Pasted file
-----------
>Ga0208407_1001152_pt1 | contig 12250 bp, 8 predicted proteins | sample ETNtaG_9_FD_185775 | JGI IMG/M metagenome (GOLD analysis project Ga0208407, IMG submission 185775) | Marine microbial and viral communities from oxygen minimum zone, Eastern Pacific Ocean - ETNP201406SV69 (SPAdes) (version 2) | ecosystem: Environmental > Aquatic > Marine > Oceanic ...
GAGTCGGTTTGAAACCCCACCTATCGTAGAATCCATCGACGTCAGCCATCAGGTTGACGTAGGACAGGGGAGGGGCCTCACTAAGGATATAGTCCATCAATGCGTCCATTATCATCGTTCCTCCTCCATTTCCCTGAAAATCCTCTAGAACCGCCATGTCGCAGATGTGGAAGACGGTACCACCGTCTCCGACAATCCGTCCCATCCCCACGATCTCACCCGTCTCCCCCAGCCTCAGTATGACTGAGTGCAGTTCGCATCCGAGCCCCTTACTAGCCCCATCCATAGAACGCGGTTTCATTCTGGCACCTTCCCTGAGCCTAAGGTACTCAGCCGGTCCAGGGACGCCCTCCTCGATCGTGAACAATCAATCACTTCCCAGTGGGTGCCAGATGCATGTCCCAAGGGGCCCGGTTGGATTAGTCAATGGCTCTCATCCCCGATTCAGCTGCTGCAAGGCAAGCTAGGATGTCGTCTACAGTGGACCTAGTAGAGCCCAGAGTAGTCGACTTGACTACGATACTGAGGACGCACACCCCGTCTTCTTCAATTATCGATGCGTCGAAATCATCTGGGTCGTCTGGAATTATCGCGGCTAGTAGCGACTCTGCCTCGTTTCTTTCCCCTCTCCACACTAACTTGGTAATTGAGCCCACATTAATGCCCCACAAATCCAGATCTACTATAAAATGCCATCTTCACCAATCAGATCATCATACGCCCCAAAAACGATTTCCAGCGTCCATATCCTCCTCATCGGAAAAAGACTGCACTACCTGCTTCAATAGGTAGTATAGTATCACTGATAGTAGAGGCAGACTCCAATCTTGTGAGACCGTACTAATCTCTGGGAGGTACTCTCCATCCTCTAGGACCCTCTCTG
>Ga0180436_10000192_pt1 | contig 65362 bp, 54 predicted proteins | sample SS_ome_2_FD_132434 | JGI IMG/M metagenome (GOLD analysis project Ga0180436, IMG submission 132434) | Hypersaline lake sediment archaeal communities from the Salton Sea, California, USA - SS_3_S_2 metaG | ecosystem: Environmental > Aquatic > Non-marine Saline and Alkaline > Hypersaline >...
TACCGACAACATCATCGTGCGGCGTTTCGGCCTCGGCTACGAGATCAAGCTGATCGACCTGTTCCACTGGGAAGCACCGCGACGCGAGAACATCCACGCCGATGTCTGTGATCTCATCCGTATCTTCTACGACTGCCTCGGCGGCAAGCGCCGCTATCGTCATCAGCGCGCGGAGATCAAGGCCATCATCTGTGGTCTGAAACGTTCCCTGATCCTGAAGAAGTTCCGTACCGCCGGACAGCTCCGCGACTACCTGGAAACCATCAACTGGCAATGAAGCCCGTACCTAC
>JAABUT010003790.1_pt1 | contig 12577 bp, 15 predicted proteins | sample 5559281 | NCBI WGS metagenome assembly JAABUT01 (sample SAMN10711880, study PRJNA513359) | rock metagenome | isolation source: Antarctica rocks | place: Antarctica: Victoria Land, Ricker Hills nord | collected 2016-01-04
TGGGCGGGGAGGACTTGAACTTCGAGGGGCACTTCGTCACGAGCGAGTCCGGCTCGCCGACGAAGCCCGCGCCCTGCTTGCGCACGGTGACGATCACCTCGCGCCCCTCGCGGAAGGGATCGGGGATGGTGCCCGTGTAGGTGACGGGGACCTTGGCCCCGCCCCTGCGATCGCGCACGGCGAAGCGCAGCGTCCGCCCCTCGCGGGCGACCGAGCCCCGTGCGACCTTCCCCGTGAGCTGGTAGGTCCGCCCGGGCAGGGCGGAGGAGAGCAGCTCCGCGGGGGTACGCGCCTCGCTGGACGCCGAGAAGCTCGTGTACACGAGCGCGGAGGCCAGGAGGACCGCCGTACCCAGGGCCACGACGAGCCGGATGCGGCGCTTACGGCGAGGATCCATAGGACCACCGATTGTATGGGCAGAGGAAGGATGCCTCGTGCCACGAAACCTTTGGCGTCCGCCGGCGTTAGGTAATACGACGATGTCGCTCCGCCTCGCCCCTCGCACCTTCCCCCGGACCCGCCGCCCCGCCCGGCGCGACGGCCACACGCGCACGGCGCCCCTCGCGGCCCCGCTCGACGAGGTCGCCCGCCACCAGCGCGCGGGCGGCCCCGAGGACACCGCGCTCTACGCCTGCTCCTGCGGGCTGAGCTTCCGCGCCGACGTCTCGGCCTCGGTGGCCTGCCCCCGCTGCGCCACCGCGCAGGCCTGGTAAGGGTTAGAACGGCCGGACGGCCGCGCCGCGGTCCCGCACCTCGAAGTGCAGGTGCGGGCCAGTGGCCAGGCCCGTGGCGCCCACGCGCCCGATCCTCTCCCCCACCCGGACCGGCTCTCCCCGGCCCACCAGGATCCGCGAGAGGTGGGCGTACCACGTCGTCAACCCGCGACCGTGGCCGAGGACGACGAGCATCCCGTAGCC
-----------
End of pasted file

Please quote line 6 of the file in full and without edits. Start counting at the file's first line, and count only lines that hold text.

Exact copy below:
TGGGCGGGGAGGACTTGAACTTCGAGGGGCACTTCGTCACGAGCGAGTCCGGCTCGCCGACGAAGCCCGCGCCCTGCTTGCGCACGGTGACGATCACCTCGCGCCCCTCGCGGAAGGGATCGGGGATGGTGCCCGTGTAGGTGACGGGGACCTTGGCCCCGCCCCTGCGATCGCGCACGGCGAAGCGCAGCGTCCGCCCCTCGCGGGCGACCGAGCCCCGTGCGACCTTCCCCGTGAGCTGGTAGGTCCGCCCGGGCAGGGCGGAGGAGAGCAGCTCCGCGGGGGTACGCGCCTCGCTGGACGCCGAGAAGCTCGTGTACACGAGCGCGGAGGCCAGGAGGACCGCCGTACCCAGGGCCACGACGAGCCGGATGCGGCGCTTACGGCGAGGATCCATAGGACCACCGATTGTATGGGCAGAGGAAGGATGCCTCGTGCCACGAAACCTTTGGCGTCCGCCGGCGTTAGGTAATACGACGATGTCGCTCCGCCTCGCCCCTCGCACCTTCCCCCGGACCCGCCGCCCCGCCCGGCGCGACGGCCACACGCGCACGGCGCCCCTCGCGGCCCCGCTCGACGAGGTCGCCCGCCACCAGCGCGCGGGCGGCCCCGAGGACACCGCGCTCTACGCCTGCTCCTGCGGGCTGAGCTTCCGCGCCGACGTCTCGGCCTCGGTGGCCTGCCCCCGCTGCGCCACCGCGCAGGCCTGGTAAGGGTTAGAACGGCCGGACGGCCGCGCCGCGGTCCCGCACCTCGAAGTGCAGGTGCGGGCCAGTGGCCAGGCCCGTGGCGCCCACGCGCCCGATCCTCTCCCCCACCCGGACCGGCTCTCCCCGGCCCACCAGGATCCGCGAGAGGTGGGCGTACCACGTCGTCAACCCGCGACCGTGGCCGAGGACGACGAGCATCCCGTAGCC